Sarah Devlin Page 1
It’s hard to believe that the final four designers were able to pull it together in time for Fashion Week, given that the judges didn’t seem especially happy with anyone’s collection. But pull it together they did, at least after freaking out for a few days and no shortage of retooling.
This week was the couture challenge, which is always difficult for a layman to evaluate — in other words: I never have any idea what’s going on. There was a marketing tie-in, naturally, with a new line of L’Oreal Cosmetics, and each designer was given a “character” to design for. Thus we ended up with the contestants trying to figure out what an “artsy muse,” a “seductive temptress,” and an “enchantress” would wear.
The challenge this week had two purposes: to promote Heidi Klum’s new line of baby clothes, “Truly Scrumptious” for Babies ‘R Us (…I know) and to mess with the designers’ heads. To that end, they were given the task of creating a look for a bunch of adorable little babies and their mothers.
It’s always nerve-wracking the week the designers get a challenge that makes them totally flounder, and it happens at least once a season thanks to the diabolical minds at Lifetime. This week was that challenge for the Season 10 designers, and it’s not hard to see why — they were put in charge of designing a new costume for the Radio City Music Hall Rockettes.
This is always the episode in every season of Project Runway that makes me love all of the contestants, which means I’m all the more devastated when one of them has to leave. This week, former contestant Mondo Guerra showed up to present the designers with this week’s task: the textile challenge. It was particularly poignant to have him back, as on his original season, this challenge was when he chose to reveal to the group that he was HIV-positive.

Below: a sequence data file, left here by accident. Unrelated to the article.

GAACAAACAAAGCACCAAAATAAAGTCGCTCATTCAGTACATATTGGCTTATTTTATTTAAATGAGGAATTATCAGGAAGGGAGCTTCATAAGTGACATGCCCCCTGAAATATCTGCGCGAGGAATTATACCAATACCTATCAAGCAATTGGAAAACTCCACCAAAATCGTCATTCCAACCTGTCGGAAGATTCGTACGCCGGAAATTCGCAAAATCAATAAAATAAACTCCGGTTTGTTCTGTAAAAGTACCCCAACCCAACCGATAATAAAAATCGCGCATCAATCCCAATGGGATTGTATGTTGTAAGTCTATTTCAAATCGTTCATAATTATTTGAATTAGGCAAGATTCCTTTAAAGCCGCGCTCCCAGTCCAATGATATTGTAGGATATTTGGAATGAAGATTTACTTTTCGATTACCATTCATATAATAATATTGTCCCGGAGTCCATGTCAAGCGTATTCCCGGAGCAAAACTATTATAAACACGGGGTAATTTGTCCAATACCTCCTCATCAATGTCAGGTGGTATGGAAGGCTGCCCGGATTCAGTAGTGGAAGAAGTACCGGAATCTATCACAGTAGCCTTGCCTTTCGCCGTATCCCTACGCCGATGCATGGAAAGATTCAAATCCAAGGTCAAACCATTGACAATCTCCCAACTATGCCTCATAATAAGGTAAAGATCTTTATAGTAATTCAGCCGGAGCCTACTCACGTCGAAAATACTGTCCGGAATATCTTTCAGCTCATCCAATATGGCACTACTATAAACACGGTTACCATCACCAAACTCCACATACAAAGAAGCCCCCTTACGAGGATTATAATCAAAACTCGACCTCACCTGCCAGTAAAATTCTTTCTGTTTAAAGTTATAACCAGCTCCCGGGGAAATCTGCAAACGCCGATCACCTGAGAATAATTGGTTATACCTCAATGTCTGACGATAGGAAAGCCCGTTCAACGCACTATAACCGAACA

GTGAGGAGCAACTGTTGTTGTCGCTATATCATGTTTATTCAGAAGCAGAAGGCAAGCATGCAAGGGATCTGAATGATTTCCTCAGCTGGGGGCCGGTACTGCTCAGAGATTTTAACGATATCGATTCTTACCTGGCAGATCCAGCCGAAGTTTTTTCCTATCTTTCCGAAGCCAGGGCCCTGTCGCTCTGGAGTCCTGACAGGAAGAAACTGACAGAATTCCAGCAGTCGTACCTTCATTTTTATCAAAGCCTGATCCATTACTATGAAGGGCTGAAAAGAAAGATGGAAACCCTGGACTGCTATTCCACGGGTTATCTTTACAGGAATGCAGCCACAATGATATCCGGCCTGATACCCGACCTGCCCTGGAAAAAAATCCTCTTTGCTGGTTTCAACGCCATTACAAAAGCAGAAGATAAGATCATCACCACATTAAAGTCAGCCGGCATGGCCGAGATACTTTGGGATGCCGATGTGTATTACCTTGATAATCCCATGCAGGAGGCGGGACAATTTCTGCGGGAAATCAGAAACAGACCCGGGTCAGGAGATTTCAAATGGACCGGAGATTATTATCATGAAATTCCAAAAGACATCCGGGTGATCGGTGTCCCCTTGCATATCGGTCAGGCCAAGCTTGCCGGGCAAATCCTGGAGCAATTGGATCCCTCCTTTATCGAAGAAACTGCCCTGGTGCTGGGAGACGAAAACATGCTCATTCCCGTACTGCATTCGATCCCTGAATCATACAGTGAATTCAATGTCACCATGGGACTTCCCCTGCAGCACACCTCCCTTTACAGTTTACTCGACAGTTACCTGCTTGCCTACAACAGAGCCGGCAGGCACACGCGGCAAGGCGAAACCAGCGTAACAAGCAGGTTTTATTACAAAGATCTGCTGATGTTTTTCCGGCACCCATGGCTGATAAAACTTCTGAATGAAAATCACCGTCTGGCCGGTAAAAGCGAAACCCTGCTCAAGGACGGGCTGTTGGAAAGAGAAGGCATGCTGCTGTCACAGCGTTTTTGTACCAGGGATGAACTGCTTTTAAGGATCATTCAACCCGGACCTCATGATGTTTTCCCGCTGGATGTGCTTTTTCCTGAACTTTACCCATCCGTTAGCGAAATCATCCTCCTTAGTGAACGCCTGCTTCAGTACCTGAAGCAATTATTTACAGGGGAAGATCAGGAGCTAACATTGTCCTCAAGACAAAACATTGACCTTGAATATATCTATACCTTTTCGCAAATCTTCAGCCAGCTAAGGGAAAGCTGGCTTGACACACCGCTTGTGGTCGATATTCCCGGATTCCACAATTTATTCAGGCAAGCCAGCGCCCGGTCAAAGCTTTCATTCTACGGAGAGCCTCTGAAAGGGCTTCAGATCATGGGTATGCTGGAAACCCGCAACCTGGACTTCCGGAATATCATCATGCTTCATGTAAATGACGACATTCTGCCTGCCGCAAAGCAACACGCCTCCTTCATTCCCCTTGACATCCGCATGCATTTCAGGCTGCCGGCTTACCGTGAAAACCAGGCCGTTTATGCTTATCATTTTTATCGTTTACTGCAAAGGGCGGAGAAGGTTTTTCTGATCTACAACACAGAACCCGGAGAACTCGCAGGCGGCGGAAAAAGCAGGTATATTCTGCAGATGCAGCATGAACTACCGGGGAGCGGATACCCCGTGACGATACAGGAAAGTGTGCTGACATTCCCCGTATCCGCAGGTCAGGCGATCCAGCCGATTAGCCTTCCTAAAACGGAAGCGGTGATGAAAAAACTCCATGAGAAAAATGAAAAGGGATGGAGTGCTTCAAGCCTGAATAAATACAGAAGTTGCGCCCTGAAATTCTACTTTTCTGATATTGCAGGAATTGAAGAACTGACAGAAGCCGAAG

Oh, boy. This week the designers had to raise money in teams of three by selling T-shirts and various other tchotchkes they made in the workroom to buy their fabric at Mood. This went over about as well as you can imagine.
The contest between the female and male designers that has been brewing all season, whose opening shots were the dwindling number of female designers and the girls branding the remaining dudes the “Silk Chiffon(z)ies,” finally came to a head last night.
Every year, the Project Runway designers have a challenge where they have to make a garment for a normal-sized person. And every time, at least some of the designers moan and whine and cry about how difficult it is going to be to dress a real live human being because “they have to use more fabric” or “the patterns are going to be more difficult to cut” or that they just unabashedly hate fat people. This would be odious on its own, except I feel that the eliminations ought to be based on how well the designers treat their clients. Period. In fact, let the clients decide who to send home!
This week, the designers were forced to work in two teams to create two collections. The winning collection will be featured in the newest iteration of Marie Claire, a publication specifically tailored toward working women As usual, the designers can barely stop snipping at each other long enough to pull it off.